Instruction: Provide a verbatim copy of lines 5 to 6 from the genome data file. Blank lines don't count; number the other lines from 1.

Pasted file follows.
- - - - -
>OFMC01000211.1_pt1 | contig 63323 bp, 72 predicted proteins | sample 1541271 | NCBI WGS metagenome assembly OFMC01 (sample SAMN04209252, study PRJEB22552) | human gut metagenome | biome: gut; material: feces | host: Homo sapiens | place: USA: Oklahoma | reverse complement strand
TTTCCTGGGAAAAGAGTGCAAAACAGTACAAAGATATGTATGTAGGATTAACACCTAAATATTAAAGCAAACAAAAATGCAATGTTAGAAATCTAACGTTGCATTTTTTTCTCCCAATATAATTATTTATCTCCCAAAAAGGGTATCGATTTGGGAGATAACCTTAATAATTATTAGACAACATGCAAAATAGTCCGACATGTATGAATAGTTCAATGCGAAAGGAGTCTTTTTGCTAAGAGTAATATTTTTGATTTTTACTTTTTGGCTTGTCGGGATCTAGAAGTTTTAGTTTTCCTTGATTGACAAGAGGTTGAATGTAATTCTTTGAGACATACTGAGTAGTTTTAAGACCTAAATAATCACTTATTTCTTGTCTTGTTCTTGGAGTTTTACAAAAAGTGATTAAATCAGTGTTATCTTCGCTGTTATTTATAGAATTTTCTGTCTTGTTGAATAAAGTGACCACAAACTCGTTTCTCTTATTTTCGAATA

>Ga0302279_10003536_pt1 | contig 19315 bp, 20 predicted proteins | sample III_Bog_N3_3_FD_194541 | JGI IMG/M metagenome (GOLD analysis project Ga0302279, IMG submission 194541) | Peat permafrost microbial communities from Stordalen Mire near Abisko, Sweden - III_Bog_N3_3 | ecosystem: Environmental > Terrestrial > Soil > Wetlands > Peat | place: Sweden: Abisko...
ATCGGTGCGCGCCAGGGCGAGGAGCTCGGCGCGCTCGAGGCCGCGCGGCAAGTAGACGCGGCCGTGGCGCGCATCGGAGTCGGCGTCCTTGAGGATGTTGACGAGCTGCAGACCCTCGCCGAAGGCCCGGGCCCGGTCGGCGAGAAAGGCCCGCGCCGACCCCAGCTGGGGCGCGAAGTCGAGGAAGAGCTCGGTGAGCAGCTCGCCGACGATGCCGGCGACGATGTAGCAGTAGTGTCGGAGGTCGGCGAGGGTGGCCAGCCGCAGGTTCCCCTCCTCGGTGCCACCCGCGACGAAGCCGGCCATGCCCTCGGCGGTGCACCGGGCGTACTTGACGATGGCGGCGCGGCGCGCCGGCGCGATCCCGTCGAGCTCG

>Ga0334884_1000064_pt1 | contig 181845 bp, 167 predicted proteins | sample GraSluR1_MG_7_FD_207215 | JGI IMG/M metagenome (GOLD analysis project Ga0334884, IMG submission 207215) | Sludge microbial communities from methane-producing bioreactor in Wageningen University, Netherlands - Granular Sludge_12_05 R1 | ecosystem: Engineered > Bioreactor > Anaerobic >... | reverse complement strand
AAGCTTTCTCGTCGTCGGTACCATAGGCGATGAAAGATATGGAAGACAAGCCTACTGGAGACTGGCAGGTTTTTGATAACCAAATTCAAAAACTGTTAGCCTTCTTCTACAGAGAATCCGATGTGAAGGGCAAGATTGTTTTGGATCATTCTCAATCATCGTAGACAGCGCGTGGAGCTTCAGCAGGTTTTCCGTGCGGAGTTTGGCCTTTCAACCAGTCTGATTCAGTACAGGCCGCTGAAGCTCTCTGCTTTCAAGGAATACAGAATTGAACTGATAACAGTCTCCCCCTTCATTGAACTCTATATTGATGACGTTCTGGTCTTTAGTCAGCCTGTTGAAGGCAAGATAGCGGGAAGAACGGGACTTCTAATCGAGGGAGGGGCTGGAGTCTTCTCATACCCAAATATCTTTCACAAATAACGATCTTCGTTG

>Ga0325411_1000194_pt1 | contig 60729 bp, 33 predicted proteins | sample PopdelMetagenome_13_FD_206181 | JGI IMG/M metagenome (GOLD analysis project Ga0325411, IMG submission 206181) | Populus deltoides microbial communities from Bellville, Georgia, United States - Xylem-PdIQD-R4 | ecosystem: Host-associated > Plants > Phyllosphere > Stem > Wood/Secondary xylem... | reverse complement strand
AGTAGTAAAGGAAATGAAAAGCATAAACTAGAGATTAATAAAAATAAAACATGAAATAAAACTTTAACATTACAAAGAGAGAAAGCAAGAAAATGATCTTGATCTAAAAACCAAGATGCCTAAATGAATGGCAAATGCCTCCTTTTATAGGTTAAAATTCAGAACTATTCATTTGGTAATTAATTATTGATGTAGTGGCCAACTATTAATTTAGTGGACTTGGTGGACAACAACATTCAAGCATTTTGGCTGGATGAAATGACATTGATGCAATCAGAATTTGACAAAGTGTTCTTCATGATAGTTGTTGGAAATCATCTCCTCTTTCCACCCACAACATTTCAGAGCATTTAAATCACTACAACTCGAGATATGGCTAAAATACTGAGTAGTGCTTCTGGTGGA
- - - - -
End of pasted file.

>Ga0334884_1000064_pt1 | contig 181845 bp, 167 predicted proteins | sample GraSluR1_MG_7_FD_207215 | JGI IMG/M metagenome (GOLD analysis project Ga0334884, IMG submission 207215) | Sludge microbial communities from methane-producing bioreactor in Wageningen University, Netherlands - Granular Sludge_12_05 R1 | ecosystem: Engineered > Bioreactor > Anaerobic >... | reverse complement strand
AAGCTTTCTCGTCGTCGGTACCATAGGCGATGAAAGATATGGAAGACAAGCCTACTGGAGACTGGCAGGTTTTTGATAACCAAATTCAAAAACTGTTAGCCTTCTTCTACAGAGAATCCGATGTGAAGGGCAAGATTGTTTTGGATCATTCTCAATCATCGTAGACAGCGCGTGGAGCTTCAGCAGGTTTTCCGTGCGGAGTTTGGCCTTTCAACCAGTCTGATTCAGTACAGGCCGCTGAAGCTCTCTGCTTTCAAGGAATACAGAATTGAACTGATAACAGTCTCCCCCTTCATTGAACTCTATATTGATGACGTTCTGGTCTTTAGTCAGCCTGTTGAAGGCAAGATAGCGGGAAGAACGGGACTTCTAATCGAGGGAGGGGCTGGAGTCTTCTCATACCCAAATATCTTTCACAAATAACGATCTTCGTTG